A potentially seismic shift hit the Eastern Conference finals less than three hours prior to Tuesday night’s start of Game 1 at FTX Arena, when the Boston Celtics announced that forward Al Horford had entered NBA health-and-safety protocols and would be out for the series opener against the Miami Heat.
The designation not only had Horford out for Tuesday’s start of the best-of-seven series, but also, based on the NBA’s required quarantine in such cases, likely out for Thursday night’s Game 2 at FTX Arena and Saturday’s Game 3 at TD Garden.
It is the third time this season Horford, 35, has entered NBA protocols.
In addition, the Celtics announced that a second starter, point guard Marcus Smart, would miss the series opener due to the right mid-foot sprain sustained during Sunday’s Game 7 victory over the visiting Milwaukee Bucks that advanced them to the East finals against the Heat.
Smart was listed as questionable earlier in the day. Horford had not appeared on the Celtics’ injury report until he was listed as out.
For the Heat, guard Kyle Lowry remained sidelined with a strained left hamstring, although he was on the court for pregame shooting. It is the seventh time in the past nine games Lowry has been sidelined by the hamstring.
Earlier, Heat coach Erik Spoelstra said at the morning shootaround that his team was in for an extended challenge, stressing the littlest things could make the biggest difference.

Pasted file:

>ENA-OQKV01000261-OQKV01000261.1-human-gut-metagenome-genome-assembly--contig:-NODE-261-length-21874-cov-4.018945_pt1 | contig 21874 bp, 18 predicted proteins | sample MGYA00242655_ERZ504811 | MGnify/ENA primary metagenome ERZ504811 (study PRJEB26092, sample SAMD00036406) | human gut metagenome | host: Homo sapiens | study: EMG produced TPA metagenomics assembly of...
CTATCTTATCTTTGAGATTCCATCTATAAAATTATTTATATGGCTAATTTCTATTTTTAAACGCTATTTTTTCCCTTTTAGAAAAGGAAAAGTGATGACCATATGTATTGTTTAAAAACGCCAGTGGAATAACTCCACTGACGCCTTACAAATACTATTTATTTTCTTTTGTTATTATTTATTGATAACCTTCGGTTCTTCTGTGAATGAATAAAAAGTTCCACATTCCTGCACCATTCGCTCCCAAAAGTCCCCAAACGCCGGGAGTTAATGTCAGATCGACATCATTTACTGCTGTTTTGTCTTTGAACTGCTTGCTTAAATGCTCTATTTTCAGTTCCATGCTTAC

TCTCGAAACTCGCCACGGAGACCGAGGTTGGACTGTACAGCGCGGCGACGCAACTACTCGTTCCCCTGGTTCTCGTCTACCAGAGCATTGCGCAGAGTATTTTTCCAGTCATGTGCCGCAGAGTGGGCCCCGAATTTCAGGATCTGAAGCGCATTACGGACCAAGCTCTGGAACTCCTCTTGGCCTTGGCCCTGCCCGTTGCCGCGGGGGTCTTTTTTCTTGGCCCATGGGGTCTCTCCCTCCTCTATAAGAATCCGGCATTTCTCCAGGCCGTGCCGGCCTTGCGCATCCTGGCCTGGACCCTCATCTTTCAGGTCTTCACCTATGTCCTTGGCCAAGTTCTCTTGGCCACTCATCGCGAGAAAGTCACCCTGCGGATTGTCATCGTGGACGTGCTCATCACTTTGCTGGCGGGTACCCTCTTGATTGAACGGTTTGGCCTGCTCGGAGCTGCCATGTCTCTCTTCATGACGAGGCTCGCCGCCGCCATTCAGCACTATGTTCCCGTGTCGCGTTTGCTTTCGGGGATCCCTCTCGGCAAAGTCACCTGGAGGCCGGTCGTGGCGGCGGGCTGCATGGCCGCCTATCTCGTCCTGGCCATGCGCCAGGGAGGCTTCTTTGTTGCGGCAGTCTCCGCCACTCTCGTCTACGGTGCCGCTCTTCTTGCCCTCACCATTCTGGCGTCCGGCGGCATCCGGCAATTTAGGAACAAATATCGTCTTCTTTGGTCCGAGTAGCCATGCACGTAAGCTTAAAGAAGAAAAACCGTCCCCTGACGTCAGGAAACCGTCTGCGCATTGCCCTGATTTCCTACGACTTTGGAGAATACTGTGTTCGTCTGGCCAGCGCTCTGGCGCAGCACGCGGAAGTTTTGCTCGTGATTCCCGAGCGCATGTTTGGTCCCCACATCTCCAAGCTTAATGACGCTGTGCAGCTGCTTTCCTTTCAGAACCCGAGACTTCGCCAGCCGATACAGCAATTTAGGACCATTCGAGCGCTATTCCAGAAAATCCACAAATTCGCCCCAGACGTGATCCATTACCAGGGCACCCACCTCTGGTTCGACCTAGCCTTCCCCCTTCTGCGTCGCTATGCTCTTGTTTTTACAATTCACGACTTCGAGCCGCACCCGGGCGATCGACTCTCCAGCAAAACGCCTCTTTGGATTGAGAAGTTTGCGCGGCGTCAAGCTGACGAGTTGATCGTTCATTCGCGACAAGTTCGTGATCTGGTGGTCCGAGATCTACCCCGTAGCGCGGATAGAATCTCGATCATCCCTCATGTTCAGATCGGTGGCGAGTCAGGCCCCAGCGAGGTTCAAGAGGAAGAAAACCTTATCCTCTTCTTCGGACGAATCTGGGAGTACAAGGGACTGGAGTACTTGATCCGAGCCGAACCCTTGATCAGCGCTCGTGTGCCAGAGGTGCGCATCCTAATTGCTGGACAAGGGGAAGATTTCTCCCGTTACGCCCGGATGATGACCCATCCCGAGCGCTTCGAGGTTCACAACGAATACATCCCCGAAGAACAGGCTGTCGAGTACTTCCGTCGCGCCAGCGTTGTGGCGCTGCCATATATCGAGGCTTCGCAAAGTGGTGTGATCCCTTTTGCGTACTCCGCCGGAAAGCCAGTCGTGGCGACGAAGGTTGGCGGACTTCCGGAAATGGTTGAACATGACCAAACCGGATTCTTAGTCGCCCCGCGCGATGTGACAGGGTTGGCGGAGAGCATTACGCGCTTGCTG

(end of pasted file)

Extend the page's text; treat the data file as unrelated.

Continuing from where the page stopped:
“They’re big, those moments in between, the plays in between, ball in the air, ball on the floor,” he said. “I’m sure they’re saying the same thing. You have two teams that take pride in that, so it should be very competitive in between the lines.
“And both teams do it in a way that’s not over the top. It’s just about doing whatever it takes to get the win.”
Heat guard Tyler Herro said he appreciated it was time to dig in defensively.
“I think both teams, everybody knows how well we are on that side of the ball,” he said. “I think whoever can get the relief buckets in transition, a couple of buckets here or there, that aren’t from set plays and things like that, I think whoever can get those in-between possessions, I think will have an advantage throughout the series.”
All without forgoing any defensive elements.
“I mean, that’s what we are, since I got here three years ago,” he said. “We’ve always been old-school that way. We’re willing to score 120, but we also can play a game in the 90s.”
Heat center Bam Adebayo said the team was savoring, but not caught up in, the moment.
“We’re just enjoying our moment,” he said. “For the most part, we’re keeping our head down, keeping the main thing the main thing.”
The series not only is a rematch of the teams’ 2020 East finals that the Heat won 4-2, but also a reunion for Adebayo with USA Basketball gold-medal Olympic teammate Jayson Tatum.
“Since I’m playing against him, I know his tendencies,” Adebayo said. “The Olympic team is totally different. But just knowing his tendencies, that’s basically it.”
For all the backstories, Herro said what can’t be lost is the significance of the moment.
“This is what you want as a competitor,” he said. “As a basketball player growing up this is everything you could ever ask for, to be in a game like that.”
Story by Ira Winderman, South Florida Sun-Sentinel